The N701billion-payment assurance guarantee Power Sector Recovery Programme (PSRP), is consistent with Section 76(2)(b) of the Law, which seeks to ensure that producers of power recovered their investment and some profit, the Minister of Power, Works and Housing, Babatunde Fashola has said.
Speaking recently at the National Council on Power in Jos, Plateau State, Fashola attributed the significant increase in power supply to the PSRP.He described recovery guarantee as a set of policies, programmes and actions aimed at solving generation, transmission, distribution, liquidity, metering, estimated billing, energy theft, safety and other challenges.
Fashola was quoted in a statement: “While we are beginning to see results of increased generation up to 7001MW on 12th September 2017, Transmission up to 6,700MW, and Distribution 4,600MW, it is not yet enough.
“Let me state emphatically that everything in the PSRP is based on the 2005 Law and that is why I urge everybody to read it.”He explained that the issuance of the mini-grid regulations by the Nigerian Electricity Regulatory Commission (NERC) in August, allowed people provide their own power from 1KW-1 MW and ease the pressure on grid distributed power, as improved access to power is a requirement of section 62(2) of the Law.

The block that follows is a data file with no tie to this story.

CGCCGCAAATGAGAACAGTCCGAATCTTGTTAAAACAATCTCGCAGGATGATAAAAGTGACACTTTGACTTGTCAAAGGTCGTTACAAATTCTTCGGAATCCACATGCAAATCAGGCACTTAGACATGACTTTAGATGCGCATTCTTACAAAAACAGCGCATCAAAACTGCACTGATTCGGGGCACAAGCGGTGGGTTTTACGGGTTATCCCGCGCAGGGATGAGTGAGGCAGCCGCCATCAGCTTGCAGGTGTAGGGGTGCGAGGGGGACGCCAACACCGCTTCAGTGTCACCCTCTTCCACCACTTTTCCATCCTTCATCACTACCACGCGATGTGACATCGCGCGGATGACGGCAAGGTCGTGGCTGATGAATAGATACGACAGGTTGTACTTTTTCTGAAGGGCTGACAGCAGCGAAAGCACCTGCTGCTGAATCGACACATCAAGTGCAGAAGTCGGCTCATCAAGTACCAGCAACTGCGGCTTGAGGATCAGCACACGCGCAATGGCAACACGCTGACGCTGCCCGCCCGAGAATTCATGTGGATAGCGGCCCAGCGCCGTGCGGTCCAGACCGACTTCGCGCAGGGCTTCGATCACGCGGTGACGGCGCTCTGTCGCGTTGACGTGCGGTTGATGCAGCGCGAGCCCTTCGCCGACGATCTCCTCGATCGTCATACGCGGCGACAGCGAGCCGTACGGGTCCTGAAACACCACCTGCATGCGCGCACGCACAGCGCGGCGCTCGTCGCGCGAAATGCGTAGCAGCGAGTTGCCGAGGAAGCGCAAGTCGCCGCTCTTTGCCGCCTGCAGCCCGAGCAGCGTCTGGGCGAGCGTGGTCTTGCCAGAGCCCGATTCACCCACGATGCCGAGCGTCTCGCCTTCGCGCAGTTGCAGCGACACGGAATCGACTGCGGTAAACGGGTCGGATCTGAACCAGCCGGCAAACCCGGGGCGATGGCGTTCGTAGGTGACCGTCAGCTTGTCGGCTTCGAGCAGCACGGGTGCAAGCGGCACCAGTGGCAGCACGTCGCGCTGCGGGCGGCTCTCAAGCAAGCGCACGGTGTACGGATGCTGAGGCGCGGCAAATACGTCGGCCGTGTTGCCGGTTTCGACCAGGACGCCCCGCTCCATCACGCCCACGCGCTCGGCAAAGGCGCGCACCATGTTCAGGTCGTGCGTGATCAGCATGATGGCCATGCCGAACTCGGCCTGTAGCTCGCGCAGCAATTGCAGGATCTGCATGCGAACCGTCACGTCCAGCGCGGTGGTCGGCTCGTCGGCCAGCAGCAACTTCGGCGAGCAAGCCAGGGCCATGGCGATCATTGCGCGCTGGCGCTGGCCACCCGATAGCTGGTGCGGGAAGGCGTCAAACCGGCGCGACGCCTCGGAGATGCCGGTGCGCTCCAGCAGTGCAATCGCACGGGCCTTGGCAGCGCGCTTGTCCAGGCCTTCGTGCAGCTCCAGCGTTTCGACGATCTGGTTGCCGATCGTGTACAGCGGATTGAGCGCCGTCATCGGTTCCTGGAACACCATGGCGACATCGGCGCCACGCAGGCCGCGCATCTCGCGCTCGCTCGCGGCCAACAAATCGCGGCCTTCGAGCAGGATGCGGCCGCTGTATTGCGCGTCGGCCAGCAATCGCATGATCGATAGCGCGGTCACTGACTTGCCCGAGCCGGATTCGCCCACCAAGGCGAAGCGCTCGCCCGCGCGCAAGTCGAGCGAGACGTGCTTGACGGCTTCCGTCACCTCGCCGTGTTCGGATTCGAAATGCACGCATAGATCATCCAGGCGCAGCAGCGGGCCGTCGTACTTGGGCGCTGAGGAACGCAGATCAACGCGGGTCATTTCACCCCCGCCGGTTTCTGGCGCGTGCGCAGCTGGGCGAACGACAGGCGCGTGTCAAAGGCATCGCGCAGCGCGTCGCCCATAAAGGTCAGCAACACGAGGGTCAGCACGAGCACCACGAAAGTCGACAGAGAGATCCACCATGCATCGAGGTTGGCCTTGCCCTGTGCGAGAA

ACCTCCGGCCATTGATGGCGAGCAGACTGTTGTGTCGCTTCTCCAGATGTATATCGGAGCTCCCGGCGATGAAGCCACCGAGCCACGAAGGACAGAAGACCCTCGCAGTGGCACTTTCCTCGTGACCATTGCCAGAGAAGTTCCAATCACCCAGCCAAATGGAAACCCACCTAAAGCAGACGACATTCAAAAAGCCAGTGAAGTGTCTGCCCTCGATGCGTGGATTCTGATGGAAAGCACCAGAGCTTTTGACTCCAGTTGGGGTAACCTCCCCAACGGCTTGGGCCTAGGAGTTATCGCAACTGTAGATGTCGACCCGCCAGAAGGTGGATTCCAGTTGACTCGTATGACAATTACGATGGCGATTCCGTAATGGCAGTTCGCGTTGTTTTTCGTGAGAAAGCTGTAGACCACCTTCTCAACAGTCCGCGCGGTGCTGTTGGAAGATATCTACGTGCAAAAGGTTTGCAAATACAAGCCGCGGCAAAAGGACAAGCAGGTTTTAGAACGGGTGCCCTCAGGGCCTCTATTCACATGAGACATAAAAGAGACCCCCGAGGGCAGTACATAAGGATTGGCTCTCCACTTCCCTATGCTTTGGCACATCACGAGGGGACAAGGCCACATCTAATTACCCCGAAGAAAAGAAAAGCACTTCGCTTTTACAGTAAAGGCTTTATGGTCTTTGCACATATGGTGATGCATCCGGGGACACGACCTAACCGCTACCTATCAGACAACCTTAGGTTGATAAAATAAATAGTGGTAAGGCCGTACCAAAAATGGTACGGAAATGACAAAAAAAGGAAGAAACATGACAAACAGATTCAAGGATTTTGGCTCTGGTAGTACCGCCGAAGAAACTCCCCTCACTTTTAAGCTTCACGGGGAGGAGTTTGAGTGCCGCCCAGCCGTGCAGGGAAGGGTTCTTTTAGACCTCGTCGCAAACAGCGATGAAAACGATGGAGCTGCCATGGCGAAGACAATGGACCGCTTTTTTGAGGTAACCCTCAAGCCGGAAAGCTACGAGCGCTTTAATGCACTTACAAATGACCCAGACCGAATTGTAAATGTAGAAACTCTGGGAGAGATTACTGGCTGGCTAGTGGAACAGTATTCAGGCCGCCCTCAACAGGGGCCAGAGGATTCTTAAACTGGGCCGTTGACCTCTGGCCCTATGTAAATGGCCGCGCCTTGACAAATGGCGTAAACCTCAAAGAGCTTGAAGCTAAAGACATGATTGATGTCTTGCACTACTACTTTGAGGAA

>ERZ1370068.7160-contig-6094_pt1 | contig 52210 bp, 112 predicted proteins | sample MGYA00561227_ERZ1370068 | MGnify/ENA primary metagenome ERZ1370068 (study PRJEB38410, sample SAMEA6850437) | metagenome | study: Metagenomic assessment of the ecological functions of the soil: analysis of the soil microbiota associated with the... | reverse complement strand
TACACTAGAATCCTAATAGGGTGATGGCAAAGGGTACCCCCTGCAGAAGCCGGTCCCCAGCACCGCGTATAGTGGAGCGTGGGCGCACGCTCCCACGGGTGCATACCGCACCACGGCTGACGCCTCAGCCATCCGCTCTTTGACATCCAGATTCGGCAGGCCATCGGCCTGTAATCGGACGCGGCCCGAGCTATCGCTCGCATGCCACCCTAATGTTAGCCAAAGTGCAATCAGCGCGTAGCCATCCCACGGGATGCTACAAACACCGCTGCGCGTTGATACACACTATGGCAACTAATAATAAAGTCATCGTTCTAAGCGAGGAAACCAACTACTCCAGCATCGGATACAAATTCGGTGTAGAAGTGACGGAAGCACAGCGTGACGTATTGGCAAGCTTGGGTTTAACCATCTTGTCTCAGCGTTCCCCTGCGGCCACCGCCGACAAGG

He added that there are other areas of reform where progress will be defined by what happens at the states and local governments, which is why we the theme was chosen for the meeting.
“For example, out of the estimated Ministries, Department and Agencies (MDAs) debts of about N90billion claimed by the DisCos, only about N27billion have been verified as debts owed by the Federal Government.
“There are invoices which show that other parts of the debt are attributable to service points at states and local governments.“I will urge first that states and local governments insist that their buildings are metered so that they can budget for and pay for the energy they used. It will turn out to be cheaper than diesel generated power. It will also help reduce loss of income by DisCos,” he added.
The Executive Director, Research and Advocacy, Association of Nigerian Electricity Distribution Companies, Sunny Oduntan, had decried that the liquidity challenge in the sector was inhibiting the capacity of the operators to provide required electricity.He said: “For us operators in the sector, we should be able to give Nigerians what they need, but we can only do so when the liquidity crisis is over.”